The Pomeroy Planetarium will host the "Giants of the Universe" Feb. 28 at 7 p.m.
"Giants" will be a video presentation of remarkable sights and lessons learned by NASA in recent years as they explored Jupiter and Saturn.
"I like to learn more about my surroundings," planetarium director Joe Guenter said. "I believe that it can teach us more about ourselves. We will likely not be able to explore beyond our solar system in our lifetime, so this is our closest opportunity to insights about ourselves."
A probe used by NASA must be credited for its contributions to this event. The Cassini space probe's tour of Saturn, which includes 74 unique flybys of Saturn, provides scientists with a plethora of knowledge about the ringed planet. The Cassini mission launched July 1, 2004.
In that time, Cassini has become a valuable asset to the human quest for knowledge beyond our world. As the Cassini vehicle orbits Saturn, hundreds of sensors transfer data to NASA scientists.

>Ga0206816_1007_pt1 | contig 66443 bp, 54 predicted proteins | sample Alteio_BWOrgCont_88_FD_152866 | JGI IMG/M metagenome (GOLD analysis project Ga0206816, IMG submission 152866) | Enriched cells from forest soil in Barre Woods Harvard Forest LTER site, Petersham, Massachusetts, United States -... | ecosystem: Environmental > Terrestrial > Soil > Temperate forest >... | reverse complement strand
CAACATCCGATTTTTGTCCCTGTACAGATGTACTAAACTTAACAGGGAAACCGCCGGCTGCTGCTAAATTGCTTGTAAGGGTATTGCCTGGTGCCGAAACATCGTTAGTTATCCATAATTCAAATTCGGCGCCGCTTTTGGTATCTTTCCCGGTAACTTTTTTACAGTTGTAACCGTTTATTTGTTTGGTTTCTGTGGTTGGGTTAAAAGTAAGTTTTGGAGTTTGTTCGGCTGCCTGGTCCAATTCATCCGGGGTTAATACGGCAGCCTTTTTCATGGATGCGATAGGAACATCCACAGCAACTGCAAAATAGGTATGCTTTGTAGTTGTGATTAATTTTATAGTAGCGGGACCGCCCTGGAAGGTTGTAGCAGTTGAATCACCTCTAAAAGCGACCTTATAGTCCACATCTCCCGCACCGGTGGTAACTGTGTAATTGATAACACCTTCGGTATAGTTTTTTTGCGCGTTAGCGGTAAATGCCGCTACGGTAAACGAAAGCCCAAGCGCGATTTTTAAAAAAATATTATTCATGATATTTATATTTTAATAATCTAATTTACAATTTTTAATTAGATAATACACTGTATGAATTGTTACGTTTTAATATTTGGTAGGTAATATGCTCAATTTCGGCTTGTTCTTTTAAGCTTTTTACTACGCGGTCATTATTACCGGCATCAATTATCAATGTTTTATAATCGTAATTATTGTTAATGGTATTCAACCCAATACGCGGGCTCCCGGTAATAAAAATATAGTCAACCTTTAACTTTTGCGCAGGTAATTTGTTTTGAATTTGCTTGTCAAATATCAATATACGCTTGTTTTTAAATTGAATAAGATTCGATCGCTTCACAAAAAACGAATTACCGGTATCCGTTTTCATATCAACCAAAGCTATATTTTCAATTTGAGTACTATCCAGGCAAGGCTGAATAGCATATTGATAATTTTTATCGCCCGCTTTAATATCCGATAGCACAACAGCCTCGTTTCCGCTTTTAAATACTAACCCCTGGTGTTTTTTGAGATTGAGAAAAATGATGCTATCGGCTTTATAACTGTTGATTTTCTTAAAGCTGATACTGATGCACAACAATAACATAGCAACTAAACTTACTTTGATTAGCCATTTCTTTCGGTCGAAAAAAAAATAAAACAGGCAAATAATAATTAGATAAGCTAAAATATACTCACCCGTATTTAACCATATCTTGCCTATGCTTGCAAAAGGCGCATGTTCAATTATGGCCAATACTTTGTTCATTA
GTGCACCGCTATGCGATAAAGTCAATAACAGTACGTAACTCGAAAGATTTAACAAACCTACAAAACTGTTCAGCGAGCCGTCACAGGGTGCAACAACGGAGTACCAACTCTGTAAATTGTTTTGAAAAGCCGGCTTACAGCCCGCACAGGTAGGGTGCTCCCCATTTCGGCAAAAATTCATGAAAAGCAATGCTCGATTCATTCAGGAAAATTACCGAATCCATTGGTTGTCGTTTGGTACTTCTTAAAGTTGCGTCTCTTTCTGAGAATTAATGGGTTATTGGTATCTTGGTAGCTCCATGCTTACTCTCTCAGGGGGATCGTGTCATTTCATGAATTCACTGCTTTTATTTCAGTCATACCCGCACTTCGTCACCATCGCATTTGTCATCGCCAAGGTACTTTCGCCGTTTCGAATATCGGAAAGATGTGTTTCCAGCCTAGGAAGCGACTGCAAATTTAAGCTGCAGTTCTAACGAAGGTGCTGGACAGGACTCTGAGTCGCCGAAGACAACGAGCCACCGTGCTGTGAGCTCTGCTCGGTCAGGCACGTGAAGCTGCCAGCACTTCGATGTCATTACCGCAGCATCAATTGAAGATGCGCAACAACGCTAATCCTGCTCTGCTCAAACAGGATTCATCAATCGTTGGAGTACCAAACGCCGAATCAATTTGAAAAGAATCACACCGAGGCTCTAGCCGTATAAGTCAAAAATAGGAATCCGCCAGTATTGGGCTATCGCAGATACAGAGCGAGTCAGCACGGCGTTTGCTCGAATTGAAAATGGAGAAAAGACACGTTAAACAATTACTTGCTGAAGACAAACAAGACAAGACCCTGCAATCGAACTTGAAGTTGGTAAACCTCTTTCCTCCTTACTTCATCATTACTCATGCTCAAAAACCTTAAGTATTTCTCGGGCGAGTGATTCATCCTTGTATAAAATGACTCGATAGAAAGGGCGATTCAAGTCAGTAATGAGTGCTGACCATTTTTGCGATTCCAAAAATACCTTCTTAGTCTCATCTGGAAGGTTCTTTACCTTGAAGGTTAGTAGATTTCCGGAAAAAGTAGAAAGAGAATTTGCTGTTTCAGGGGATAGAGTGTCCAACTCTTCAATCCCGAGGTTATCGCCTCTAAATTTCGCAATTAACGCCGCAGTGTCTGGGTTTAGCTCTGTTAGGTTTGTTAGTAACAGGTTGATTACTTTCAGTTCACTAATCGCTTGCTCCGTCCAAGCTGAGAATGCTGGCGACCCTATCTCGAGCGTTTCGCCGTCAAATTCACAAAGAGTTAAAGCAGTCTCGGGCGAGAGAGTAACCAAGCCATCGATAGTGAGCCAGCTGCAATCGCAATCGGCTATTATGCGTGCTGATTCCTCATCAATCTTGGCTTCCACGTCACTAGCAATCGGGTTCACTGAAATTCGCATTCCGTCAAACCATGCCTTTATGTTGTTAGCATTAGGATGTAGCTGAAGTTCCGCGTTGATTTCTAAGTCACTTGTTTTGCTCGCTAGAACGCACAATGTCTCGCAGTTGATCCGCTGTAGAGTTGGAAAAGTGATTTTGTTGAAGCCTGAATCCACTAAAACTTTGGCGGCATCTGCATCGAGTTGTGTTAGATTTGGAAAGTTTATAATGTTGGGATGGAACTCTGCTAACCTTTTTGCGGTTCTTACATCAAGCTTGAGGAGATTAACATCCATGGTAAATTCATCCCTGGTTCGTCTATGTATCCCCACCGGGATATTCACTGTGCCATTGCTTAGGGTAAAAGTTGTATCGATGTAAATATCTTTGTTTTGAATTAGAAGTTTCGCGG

Of Cassini's pictures, Gunter points to one of the violent storms raging in Saturn's hydrogen based atmosphere, as a teaser to the beauty of our smallest giant.
The show will not highlight Saturn alone; Jupiter will be included in the presentation.
Knowledge of these heavenly bodies can help advance the human way of life. For years civilian lives have been made easier, thanks to advances in satellite technology. Cell phones and high-speed Internet strut their power on earth, but only in space can you see the marvels behind your phone bill.
has a special place in the hearts of humans. Over the
years many people, especially in media have capitalized
on humans desire to travel space. What lies beyond human
capacity to see though?
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ŠThe Voice 2006
Revised 09/17/2007 02:08:07 PM http://www.uamont.edu/Organizations/TheVoice/3_18/planet.htm